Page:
The Faculty has a Broad-Based Admission policy that takes into consideration academic performance and evidence of other characteristics and qualities, to select the most competitive students for the Bachelor of Commerce program. As part of this process, all applicants are required to submit the B.Com. Personal Profile.
UBC's procedures, policies, and general admission requirements are specified in Admissions. Admission requirements for all applicants is available from the Faculty. Attainment of the minimum prescribed requirements listed below means only that the applicant is eligible for selection but in no way guarantees admission. As enrolment in the program is limited, the average required for admission is higher than the published University minimum.
Secondary School Applicants
Admission of secondary school students into Year 1 of the B.Com. program is based on academic performance and other competencies. Successful applicants are motivated and focused, actively participate in extracurricular activities, and demonstrate leadership potential and teamwork skills.
Admission based on interim grades is possible for students with strong academic standing in the final year of secondary school.
Post-Secondary Transfer Students (including UBC students transferring faculties)
A student transferring from another faculty at UBC or another accredited post-secondary institution may be considered for admission only to second or third year of the B.Com. program. Transfer applicants should note that students may be granted transfer credit for a maximum of 50% of degree requirements. All upper-level commerce core courses and option core courses must be completed while registered in the UBC B.Com. program. See Requirements to Receive a Degree.
In order to be eligible to be considered for admission to second year of the B.Com. program, students must have completed at least 24 transferable credits, which must include the following UBC courses (or their equivalents):
- ECON 101 and 102
- MATH 100
In order to be eligible to be considered for admission to third year of the B.Com. program, students must have completed at least 48 transferable credits, which must include the following UBC courses (or their equivalents):
- COMM 190, 191, and 192
- ECON 101 and 102
- MATH 100
- Four of COMM 203, 204, 205, 293, 294, 295, 296, 298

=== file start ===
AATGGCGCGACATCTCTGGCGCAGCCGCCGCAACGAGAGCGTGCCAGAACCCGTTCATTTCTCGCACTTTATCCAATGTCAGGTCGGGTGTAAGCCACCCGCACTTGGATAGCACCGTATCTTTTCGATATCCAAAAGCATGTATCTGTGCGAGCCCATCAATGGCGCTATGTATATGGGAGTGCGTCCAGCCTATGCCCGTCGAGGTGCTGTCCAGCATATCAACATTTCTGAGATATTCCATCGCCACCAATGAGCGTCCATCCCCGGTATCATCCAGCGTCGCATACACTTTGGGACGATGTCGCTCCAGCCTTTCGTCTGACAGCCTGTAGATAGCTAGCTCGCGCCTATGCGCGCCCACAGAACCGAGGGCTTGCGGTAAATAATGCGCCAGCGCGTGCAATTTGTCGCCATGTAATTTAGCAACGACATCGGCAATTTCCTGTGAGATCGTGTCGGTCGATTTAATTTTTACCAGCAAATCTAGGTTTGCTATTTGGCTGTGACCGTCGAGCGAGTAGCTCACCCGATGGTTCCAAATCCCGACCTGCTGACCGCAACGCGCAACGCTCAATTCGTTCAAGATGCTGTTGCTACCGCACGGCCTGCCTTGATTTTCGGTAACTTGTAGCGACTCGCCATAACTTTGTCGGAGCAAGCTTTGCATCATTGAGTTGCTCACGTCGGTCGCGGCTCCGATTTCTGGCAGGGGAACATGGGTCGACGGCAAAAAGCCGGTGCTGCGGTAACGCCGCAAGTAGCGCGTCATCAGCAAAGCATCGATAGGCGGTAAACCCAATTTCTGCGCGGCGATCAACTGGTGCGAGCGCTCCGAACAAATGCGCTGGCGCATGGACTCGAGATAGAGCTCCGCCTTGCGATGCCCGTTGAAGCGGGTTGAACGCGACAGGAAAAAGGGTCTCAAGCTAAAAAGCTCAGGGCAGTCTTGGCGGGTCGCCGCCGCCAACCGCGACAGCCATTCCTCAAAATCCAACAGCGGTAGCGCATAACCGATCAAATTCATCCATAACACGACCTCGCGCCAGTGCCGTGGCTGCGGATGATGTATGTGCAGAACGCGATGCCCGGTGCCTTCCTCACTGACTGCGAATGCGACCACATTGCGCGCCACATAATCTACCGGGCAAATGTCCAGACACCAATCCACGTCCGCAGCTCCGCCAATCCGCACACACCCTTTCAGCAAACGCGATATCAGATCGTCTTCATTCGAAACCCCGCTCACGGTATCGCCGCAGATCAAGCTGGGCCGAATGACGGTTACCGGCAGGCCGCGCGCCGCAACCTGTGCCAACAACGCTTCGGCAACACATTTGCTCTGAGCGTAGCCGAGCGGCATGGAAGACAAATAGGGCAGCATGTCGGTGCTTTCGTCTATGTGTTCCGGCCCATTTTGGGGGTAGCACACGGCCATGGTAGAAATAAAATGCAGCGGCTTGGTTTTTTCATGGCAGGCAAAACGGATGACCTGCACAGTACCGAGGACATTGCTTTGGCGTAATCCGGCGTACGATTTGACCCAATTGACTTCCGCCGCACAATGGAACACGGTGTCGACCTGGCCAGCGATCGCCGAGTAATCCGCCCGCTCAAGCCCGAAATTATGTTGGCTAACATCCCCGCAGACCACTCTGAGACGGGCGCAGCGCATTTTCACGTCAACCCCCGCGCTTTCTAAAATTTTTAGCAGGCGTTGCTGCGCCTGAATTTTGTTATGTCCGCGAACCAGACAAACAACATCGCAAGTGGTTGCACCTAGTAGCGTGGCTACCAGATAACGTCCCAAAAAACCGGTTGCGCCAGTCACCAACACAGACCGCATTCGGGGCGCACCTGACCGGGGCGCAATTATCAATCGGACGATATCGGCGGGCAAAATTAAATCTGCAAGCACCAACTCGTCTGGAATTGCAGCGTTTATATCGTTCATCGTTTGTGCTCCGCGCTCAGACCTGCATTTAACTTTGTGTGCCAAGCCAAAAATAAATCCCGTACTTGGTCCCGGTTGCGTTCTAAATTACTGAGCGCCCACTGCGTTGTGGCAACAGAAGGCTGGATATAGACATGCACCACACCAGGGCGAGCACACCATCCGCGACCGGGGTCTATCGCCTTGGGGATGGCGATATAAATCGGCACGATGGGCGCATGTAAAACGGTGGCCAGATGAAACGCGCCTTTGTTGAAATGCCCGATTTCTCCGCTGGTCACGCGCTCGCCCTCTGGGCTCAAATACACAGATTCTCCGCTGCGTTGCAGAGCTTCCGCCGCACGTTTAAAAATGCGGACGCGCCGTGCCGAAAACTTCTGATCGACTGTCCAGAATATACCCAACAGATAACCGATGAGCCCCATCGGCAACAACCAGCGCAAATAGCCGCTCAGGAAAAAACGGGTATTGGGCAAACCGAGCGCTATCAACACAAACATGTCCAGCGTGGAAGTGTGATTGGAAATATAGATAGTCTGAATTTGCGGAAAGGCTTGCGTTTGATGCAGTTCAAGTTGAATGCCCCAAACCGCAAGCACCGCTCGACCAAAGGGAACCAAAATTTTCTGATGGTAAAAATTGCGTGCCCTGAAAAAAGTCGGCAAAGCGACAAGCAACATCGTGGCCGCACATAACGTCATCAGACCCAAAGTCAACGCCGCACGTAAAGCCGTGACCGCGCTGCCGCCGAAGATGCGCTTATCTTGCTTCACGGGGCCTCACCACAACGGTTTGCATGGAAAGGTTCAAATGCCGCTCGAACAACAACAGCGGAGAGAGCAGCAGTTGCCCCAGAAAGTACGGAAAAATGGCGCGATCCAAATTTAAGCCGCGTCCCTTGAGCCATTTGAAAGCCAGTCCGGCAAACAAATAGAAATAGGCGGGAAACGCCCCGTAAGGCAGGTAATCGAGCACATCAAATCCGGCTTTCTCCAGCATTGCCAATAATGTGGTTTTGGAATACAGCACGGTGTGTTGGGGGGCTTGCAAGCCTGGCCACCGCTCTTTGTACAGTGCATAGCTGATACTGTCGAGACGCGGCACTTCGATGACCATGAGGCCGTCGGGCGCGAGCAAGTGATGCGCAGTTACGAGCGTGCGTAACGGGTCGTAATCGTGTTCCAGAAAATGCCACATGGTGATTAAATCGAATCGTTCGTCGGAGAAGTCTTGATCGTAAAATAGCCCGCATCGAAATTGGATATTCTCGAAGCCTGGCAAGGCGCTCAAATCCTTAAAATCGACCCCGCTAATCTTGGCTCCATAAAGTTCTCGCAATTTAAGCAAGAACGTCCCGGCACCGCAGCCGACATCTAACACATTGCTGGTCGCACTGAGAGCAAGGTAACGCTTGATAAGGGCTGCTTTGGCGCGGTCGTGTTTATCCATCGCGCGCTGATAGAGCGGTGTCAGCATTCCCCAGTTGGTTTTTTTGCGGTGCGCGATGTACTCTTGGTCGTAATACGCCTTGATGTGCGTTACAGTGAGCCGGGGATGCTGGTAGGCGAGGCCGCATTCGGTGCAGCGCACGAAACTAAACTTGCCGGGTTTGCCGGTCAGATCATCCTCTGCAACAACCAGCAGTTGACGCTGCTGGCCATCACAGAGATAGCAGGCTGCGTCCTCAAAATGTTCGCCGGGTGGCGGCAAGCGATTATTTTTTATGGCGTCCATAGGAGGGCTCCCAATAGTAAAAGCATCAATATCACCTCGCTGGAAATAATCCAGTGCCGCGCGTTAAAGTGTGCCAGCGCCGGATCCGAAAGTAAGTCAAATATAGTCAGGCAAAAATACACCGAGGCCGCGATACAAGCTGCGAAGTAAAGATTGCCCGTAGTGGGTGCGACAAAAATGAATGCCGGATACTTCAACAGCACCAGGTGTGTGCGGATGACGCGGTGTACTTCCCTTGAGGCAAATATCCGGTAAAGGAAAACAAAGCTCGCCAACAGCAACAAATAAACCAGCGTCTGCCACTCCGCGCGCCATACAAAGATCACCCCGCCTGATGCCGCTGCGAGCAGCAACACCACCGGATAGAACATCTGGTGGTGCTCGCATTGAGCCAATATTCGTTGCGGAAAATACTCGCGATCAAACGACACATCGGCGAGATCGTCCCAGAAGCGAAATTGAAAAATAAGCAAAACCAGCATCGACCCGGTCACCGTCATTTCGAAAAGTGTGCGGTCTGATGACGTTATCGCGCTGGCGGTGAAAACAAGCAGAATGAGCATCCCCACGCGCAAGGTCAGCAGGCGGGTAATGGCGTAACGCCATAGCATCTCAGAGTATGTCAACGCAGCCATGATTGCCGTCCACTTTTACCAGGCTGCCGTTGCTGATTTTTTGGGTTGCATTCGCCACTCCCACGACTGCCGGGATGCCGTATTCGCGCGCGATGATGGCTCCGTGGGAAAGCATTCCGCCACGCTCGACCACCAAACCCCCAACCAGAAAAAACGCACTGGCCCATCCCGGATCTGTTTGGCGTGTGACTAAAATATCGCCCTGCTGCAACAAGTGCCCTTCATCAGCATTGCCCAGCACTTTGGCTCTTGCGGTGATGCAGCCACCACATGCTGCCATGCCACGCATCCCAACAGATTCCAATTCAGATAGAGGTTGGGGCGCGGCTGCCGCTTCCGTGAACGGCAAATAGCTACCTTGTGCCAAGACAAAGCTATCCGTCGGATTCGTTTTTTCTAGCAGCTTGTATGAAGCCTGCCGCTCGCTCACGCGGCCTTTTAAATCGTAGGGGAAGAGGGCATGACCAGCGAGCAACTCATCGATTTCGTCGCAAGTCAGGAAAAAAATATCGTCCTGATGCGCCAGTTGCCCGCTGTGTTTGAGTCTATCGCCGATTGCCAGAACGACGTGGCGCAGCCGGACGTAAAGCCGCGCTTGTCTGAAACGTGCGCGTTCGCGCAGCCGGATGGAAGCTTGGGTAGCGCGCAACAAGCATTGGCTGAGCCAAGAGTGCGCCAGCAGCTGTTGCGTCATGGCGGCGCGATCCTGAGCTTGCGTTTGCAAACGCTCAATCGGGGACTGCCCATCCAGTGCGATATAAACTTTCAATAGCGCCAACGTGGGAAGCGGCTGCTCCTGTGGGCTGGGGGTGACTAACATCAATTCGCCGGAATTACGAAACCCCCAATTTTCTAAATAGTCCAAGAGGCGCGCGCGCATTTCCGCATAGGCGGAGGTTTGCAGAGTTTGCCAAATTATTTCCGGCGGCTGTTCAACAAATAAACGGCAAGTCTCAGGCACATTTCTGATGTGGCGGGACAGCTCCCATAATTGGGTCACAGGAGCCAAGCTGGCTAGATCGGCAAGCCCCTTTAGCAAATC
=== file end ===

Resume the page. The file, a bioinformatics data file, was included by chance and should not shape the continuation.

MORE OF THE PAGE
Admission to Year 2 and 3 of the B.Com. program is based on academic performance and other competencies. Successful applicants are motivated and focused, actively participate in extracurricular activities, and demonstrate leadership potential and teamwork skills.
A grade point average of 2.50 on a 4-point scale is required to be considered for admission. Attainment of the minimum prescribed requirements means only that the applicant is eligible for selection, but does not provide assurance of admission. Admission and grade point average requirements are available from the Faculty.
Students who have a Business Degree or a degree with a significant number of business courses are not eligible for admission to the B.Com. program. A student with unsatisfactory standing from another faculty or post-secondary institution will not be admitted.
UBC-Langara Indigenous Transfer Partnership (ITP)
To be eligible to transfer to UBC through this partnership, Indigenous students must meet the following requirements:
- Successfully complete the prerequisite requirements for Year 2 or Year 3 entry.
- Attain an overall final grade point average (GPA) of 2.67 (B-) or higher calculated on the most recent 30 credits, including failed and retaken courses. If in a particular year the competitive admission criterion for overall GPA is lower than 2.67, then the lower criterion applies.
- Attain a core GPA of 2.67 (B-) or higher - for Year 2 entry, this is calculated on all transferable Commerce, Economics, and the required Math (Differential Calculus) courses. For Year 3 entry, this is calculated on all transferable Commerce-equivalent courses.
- Submit a B.Com. Personal Profile.
- Successfully complete the ITP Transition Plan offered by Langara in collaboration with UBC.